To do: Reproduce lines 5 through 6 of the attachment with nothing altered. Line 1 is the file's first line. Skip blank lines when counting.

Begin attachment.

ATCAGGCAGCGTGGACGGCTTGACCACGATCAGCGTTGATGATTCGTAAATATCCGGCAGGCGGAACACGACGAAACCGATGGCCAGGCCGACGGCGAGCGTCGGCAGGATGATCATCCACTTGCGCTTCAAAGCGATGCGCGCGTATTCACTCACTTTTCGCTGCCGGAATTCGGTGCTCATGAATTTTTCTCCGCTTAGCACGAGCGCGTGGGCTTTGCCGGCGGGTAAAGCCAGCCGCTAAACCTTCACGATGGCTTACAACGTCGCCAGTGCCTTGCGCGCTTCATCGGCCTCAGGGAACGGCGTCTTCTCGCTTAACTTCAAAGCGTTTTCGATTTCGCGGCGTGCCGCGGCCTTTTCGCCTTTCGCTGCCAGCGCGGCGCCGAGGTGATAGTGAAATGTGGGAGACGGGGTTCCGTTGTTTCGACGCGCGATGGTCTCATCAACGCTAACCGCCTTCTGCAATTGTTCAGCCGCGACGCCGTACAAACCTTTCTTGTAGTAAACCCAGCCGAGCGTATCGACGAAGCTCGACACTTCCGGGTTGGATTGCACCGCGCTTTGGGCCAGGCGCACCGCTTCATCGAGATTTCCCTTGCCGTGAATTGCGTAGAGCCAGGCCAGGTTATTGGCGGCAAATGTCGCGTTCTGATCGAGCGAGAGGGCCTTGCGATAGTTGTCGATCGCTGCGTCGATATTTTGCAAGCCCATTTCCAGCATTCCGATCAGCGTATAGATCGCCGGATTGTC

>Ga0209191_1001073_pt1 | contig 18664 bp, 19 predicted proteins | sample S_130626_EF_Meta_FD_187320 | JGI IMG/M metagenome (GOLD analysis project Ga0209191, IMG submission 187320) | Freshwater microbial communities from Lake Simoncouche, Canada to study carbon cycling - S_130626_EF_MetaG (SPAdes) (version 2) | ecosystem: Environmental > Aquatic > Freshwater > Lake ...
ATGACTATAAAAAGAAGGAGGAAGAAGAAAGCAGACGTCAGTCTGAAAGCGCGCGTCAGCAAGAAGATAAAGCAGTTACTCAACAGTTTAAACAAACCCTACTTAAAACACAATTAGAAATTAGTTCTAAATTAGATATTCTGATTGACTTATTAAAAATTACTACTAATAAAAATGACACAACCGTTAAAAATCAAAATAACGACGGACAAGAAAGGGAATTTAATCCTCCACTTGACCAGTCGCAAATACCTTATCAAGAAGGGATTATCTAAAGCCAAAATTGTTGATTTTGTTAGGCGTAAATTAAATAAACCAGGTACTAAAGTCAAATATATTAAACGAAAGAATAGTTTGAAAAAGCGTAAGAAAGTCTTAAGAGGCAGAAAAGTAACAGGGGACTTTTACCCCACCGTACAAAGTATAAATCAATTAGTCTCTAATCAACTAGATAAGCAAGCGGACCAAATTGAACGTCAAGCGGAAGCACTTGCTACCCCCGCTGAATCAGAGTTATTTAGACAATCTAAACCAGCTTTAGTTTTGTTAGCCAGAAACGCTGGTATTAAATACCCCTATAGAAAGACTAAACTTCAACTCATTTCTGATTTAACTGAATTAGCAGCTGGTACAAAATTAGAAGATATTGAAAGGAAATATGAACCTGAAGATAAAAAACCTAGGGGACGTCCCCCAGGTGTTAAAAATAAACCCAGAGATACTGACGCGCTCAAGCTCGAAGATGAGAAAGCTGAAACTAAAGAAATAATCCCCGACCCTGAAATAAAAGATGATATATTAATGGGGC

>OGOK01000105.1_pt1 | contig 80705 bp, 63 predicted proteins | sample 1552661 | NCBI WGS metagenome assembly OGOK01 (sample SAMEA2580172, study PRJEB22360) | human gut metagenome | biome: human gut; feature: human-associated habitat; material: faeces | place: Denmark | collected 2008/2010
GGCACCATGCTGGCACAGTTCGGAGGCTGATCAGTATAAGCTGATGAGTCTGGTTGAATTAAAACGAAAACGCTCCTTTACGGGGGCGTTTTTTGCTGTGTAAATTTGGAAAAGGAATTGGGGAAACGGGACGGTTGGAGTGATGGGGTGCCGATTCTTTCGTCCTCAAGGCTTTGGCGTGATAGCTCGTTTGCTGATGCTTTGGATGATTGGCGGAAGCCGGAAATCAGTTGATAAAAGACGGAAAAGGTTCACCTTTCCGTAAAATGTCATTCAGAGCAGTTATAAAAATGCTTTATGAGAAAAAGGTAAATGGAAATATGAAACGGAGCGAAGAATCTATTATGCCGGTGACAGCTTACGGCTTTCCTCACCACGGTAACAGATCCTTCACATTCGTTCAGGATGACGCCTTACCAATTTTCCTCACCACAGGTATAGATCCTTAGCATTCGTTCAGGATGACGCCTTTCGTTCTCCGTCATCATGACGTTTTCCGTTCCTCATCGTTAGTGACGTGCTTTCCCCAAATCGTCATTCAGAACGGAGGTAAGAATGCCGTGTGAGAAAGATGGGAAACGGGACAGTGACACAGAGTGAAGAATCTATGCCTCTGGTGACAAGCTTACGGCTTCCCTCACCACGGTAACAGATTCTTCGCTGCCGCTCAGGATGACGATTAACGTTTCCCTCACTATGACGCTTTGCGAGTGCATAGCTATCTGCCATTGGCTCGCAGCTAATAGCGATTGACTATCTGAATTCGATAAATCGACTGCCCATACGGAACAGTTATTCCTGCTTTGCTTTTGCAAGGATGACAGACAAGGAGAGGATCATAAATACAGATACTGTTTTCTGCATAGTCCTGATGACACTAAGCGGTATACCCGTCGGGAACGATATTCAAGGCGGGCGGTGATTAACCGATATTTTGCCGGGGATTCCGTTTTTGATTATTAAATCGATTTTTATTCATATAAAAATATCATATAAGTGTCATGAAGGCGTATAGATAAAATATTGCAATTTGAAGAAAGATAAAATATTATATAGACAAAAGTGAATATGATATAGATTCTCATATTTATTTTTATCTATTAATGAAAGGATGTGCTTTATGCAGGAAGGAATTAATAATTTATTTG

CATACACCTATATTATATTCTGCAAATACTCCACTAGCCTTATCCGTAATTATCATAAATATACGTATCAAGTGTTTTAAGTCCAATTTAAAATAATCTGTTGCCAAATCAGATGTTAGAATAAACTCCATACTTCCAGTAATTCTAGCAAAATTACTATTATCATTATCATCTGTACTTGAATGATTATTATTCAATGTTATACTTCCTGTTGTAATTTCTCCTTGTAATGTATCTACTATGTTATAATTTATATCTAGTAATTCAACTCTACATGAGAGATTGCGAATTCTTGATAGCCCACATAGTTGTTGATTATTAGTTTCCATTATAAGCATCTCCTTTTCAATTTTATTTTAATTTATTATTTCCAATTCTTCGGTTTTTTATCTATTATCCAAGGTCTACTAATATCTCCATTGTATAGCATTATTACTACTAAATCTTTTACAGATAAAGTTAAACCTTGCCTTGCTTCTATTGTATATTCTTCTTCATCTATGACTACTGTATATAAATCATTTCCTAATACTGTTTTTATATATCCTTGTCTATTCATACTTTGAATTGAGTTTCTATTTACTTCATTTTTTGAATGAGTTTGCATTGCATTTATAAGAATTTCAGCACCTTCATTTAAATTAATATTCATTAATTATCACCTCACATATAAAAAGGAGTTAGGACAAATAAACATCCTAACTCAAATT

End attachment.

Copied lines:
GGCACCATGCTGGCACAGTTCGGAGGCTGATCAGTATAAGCTGATGAGTCTGGTTGAATTAAAACGAAAACGCTCCTTTACGGGGGCGTTTTTTGCTGTGTAAATTTGGAAAAGGAATTGGGGAAACGGGACGGTTGGAGTGATGGGGTGCCGATTCTTTCGTCCTCAAGGCTTTGGCGTGATAGCTCGTTTGCTGATGCTTTGGATGATTGGCGGAAGCCGGAAATCAGTTGATAAAAGACGGAAAAGGTTCACCTTTCCGTAAAATGTCATTCAGAGCAGTTATAAAAATGCTTTATGAGAAAAAGGTAAATGGAAATATGAAACGGAGCGAAGAATCTATTATGCCGGTGACAGCTTACGGCTTTCCTCACCACGGTAACAGATCCTTCACATTCGTTCAGGATGACGCCTTACCAATTTTCCTCACCACAGGTATAGATCCTTAGCATTCGTTCAGGATGACGCCTTTCGTTCTCCGTCATCATGACGTTTTCCGTTCCTCATCGTTAGTGACGTGCTTTCCCCAAATCGTCATTCAGAACGGAGGTAAGAATGCCGTGTGAGAAAGATGGGAAACGGGACAGTGACACAGAGTGAAGAATCTATGCCTCTGGTGACAAGCTTACGGCTTCCCTCACCACGGTAACAGATTCTTCGCTGCCGCTCAGGATGACGATTAACGTTTCCCTCACTATGACGCTTTGCGAGTGCATAGCTATCTGCCATTGGCTCGCAGCTAATAGCGATTGACTATCTGAATTCGATAAATCGACTGCCCATACGGAACAGTTATTCCTGCTTTGCTTTTGCAAGGATGACAGACAAGGAGAGGATCATAAATACAGATACTGTTTTCTGCATAGTCCTGATGACACTAAGCGGTATACCCGTCGGGAACGATATTCAAGGCGGGCGGTGATTAACCGATATTTTGCCGGGGATTCCGTTTTTGATTATTAAATCGATTTTTATTCATATAAAAATATCATATAAGTGTCATGAAGGCGTATAGATAAAATATTGCAATTTGAAGAAAGATAAAATATTATATAGACAAAAGTGAATATGATATAGATTCTCATATTTATTTTTATCTATTAATGAAAGGATGTGCTTTATGCAGGAAGGAATTAATAATTTATTTG

CATACACCTATATTATATTCTGCAAATACTCCACTAGCCTTATCCGTAATTATCATAAATATACGTATCAAGTGTTTTAAGTCCAATTTAAAATAATCTGTTGCCAAATCAGATGTTAGAATAAACTCCATACTTCCAGTAATTCTAGCAAAATTACTATTATCATTATCATCTGTACTTGAATGATTATTATTCAATGTTATACTTCCTGTTGTAATTTCTCCTTGTAATGTATCTACTATGTTATAATTTATATCTAGTAATTCAACTCTACATGAGAGATTGCGAATTCTTGATAGCCCACATAGTTGTTGATTATTAGTTTCCATTATAAGCATCTCCTTTTCAATTTTATTTTAATTTATTATTTCCAATTCTTCGGTTTTTTATCTATTATCCAAGGTCTACTAATATCTCCATTGTATAGCATTATTACTACTAAATCTTTTACAGATAAAGTTAAACCTTGCCTTGCTTCTATTGTATATTCTTCTTCATCTATGACTACTGTATATAAATCATTTCCTAATACTGTTTTTATATATCCTTGTCTATTCATACTTTGAATTGAGTTTCTATTTACTTCATTTTTTGAATGAGTTTGCATTGCATTTATAAGAATTTCAGCACCTTCATTTAAATTAATATTCATTAATTATCACCTCACATATAAAAAGGAGTTAGGACAAATAAACATCCTAACTCAAATT